Polio epidemic fears as Ukraine’s vaccine stockpiles dry up

Polio epidemic fears as Ukraine’s vaccine stockpiles dry up
Ukraine may face epidemics of preventable diseases like polio due to a government failure to stockpile vaccines and organize inoculation, the UN’s health body warned. The shortage is aggravated by devaluation and a planned ban on Russian drugs.

The healthcare system of Ukraine was not in good shape to start with, and the political crisis and the subsequent civil war further damaged it, the World Health Organization (WHO) warned on Tuesday.

Now with the government failing to procure necessary vaccines, Ukraine may experience outbreaks of diseases usually associated with undeveloped African and Asian counties.

"Ukraine has no vaccines... They don't have any vaccines in their storage," Dr. Dorit Nitzan, who heads the WHO's country office in Ukraine, told reporters in Geneva.

She added that even now many hospitals in Ukraine have no vaccine stockpiles.

“If you go to some leading medical centers in Kiev you may find some, but there are no stockpiles to meet the demand of the entire healthcare system,” she said, adding that in a month there may be no vaccines left whatsoever.

Ukraine needs drugs for measles, tetanus, mumps and diphtheria. But of particular concern for WHO is the potential outbreak of poliomyelitis, a debilitating viral infection mostly hitting young children that "usually comes in countries in turmoil," Nitzan said.

Less than half of Ukrainian children had been vaccinated for polio before the violence in the country escalated in April, and WHO fears that a polio epidemic may start for the first time in three decades, she added.

An intervention by foreign nations and international organizations would be required to stop such an outbreak would be needed the official said. Nitzan reiterated the WHO’s plea to international donors to fund the organization’s operations in Ukraine. Back in mid-August it had appealed for extra $14 million, but has so far received just $40,000, Nitzan said.

Ukraine’s healthcare perils are aggravated by the economic hardships the indebted country is experiencing. Health Minister Oleg Musy said his budget has only around $190 million available for procurement of necessary drugs – enough to purchase about 30 percent of what is needed.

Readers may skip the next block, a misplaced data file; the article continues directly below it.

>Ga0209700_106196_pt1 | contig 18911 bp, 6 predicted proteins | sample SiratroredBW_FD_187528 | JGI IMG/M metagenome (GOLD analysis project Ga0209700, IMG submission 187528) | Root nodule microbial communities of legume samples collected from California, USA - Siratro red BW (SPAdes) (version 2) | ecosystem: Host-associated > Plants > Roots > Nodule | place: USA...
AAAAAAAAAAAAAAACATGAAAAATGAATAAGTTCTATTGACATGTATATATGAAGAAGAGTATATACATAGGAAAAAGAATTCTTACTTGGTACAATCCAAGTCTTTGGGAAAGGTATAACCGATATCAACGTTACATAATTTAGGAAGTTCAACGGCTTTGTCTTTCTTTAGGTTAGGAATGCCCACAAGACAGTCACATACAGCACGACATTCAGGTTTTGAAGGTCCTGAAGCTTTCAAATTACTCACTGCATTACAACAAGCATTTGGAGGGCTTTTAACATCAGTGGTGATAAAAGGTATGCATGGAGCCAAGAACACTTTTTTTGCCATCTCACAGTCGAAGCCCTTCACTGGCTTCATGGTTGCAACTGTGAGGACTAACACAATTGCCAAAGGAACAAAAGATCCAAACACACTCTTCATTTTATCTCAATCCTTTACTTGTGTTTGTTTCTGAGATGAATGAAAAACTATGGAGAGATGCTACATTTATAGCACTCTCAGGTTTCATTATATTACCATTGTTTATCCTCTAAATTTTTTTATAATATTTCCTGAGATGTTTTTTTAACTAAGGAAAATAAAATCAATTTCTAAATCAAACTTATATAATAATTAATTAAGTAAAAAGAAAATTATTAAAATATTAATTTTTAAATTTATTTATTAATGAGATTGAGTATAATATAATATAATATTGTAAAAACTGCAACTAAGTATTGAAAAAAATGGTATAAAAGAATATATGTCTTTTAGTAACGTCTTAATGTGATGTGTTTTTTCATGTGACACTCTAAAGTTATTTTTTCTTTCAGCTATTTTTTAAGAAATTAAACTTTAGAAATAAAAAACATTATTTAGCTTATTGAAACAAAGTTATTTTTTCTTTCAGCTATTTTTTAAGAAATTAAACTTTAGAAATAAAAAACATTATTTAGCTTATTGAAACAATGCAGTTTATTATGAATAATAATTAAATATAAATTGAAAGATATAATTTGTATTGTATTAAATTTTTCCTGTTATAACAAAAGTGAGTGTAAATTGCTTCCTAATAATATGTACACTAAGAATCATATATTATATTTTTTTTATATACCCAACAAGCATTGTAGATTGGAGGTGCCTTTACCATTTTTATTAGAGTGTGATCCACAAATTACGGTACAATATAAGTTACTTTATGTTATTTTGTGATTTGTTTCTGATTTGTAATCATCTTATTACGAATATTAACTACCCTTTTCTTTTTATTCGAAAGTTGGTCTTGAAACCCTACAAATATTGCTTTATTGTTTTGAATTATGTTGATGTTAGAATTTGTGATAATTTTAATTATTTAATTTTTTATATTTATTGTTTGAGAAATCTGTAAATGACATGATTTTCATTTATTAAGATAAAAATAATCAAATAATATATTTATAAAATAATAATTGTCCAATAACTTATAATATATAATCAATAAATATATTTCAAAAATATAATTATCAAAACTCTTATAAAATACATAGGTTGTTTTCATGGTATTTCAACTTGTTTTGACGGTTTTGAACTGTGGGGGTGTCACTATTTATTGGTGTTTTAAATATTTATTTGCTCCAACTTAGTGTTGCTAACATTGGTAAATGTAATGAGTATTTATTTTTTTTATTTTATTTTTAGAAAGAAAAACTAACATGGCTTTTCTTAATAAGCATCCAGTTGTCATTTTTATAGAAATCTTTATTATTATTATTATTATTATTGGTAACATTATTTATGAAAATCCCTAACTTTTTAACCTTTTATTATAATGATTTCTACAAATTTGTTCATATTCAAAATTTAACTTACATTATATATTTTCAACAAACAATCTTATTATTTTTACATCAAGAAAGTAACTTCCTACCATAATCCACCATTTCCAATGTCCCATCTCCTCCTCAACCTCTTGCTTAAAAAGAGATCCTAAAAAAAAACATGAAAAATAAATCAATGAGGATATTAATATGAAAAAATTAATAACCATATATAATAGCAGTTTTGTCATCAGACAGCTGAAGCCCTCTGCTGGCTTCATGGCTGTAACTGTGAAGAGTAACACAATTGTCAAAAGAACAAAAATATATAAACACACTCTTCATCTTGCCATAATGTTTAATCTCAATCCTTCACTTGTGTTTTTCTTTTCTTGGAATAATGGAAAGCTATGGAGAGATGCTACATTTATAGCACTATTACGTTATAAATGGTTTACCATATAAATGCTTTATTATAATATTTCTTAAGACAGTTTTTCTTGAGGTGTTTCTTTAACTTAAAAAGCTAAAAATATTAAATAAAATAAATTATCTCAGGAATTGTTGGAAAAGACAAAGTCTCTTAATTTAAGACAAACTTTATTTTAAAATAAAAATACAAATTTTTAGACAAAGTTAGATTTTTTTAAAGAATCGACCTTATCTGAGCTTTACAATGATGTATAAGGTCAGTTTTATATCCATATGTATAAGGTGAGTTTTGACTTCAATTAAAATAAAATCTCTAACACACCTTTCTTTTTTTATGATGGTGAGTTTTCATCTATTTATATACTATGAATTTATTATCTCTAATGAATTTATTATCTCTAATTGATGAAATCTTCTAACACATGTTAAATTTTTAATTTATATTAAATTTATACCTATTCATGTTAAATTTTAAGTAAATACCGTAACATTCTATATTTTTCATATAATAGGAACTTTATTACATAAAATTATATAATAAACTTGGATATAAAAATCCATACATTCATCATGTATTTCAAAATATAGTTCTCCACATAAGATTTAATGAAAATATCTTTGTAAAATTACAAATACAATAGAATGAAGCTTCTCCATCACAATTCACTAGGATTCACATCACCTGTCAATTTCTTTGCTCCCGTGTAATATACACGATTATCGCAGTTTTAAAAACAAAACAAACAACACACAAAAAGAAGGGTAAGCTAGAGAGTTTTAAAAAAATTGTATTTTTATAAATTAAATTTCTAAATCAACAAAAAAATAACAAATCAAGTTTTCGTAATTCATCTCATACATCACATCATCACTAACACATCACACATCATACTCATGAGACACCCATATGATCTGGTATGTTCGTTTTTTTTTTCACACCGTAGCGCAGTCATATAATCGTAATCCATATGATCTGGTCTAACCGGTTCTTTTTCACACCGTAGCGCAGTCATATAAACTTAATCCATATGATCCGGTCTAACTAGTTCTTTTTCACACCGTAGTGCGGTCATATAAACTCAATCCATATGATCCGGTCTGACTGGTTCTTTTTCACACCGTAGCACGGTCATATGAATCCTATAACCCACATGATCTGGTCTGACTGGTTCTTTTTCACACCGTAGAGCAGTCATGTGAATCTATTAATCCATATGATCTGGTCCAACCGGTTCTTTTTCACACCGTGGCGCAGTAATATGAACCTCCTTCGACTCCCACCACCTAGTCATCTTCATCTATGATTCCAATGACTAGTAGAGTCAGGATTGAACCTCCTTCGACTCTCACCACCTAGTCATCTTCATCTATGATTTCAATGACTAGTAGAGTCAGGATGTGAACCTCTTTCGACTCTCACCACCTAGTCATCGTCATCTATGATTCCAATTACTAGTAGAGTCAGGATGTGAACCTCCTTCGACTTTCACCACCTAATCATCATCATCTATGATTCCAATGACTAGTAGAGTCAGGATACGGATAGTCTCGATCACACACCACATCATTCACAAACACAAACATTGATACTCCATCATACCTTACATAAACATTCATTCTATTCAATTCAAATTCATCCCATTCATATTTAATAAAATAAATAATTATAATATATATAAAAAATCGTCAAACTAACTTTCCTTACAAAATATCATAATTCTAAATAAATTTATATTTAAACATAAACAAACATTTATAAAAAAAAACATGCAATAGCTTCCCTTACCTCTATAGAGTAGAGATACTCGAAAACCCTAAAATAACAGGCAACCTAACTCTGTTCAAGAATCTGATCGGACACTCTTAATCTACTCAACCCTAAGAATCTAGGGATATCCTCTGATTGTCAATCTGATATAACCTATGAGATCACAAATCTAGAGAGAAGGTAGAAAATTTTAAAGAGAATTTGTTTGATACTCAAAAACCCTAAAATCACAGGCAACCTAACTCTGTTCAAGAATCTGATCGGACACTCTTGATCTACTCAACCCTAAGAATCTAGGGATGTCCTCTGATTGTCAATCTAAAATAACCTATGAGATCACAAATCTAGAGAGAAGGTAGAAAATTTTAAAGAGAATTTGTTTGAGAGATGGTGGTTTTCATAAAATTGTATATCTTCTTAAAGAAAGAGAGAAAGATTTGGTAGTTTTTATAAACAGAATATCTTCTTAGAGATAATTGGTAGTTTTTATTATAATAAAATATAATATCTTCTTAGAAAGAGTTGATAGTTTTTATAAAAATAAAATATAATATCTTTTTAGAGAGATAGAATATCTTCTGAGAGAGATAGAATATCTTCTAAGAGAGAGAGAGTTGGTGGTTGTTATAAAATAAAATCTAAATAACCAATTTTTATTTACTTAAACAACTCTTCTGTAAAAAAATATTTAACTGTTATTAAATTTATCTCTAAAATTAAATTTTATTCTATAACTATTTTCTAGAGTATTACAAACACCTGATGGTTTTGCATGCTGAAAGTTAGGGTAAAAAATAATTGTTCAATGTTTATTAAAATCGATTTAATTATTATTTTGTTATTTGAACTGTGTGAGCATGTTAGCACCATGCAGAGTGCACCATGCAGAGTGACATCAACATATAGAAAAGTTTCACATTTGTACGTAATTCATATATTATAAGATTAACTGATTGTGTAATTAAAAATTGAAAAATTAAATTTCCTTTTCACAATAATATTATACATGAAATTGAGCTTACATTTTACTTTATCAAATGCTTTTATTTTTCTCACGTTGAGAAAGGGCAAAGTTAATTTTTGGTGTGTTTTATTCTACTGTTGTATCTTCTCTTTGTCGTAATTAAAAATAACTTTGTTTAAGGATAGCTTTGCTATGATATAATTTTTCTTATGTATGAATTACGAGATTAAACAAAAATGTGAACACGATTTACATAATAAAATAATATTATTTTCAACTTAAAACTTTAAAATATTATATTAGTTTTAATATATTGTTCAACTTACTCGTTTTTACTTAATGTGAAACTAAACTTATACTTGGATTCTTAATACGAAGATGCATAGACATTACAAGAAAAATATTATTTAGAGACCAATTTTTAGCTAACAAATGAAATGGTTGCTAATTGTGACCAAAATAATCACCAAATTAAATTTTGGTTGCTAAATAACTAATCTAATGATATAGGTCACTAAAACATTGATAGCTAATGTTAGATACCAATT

Drug prices have skyrocketed as well due to the rapid devaluation of the national currency, the hryvnia, the hike in demand from unsecure cash-dumping buyers and, according to some officials, overprizing by producers.

Medical personnel look into the ward of the local hospital damaged during recent shelling in Avdeevka, 5 kilometres north of Donetsk on September 8, 2014. (AFP Photo/Anatolii Stepanov)

On top of that the Ukrainian government announced its plan to ban import of all by 20 drugs produced in Russia as soon as October. The move is meant to punish Moscow for what Kiev calls a Russian military intervention in eastern Ukraine.

Last year Ukraine imported $74 million worth of drugs from Russia. While officials say the imports can be easily substituted by those from other countries, the ban does not help with building consumer confidence.

Ukraine drifted into turmoil in November 2013, when the decision to postpone the signing of a free trade deal with the EU triggered mass anti-government protests in Kiev. The protest escalated into rioting and an armed coup that brought the leaders of the protest to power.

Following the coup some of the people living in eastern Ukraine protested against what they saw as increasingly anti-Russian policies of the new authorities. In April, the opposition took arms and organized local militias, to which Kiev responded with a full-scale military campaign. The shelling of rebel-held cities by the Ukrainian army and battles in eastern Ukraine claimed at least 2,700 lives, according to a UN tally.

The military crackdown took its toll on healthcare infrastructure in eastern Ukraine, where 32 hospitals are no longer fully functional, according to Nitzan, including 17 that have been damaged by shelling. Up to 70 percent of healthcare staff has fled eastern Ukraine, along with some 500,000 people who abandoned their homes due to the violence.

A shaky truce was negotiated by representatives of Ukraine, the militias, Russia and the Operation for Security and Cooperation in Europe (OSCE) last week, but there are concerns that it may not hold up.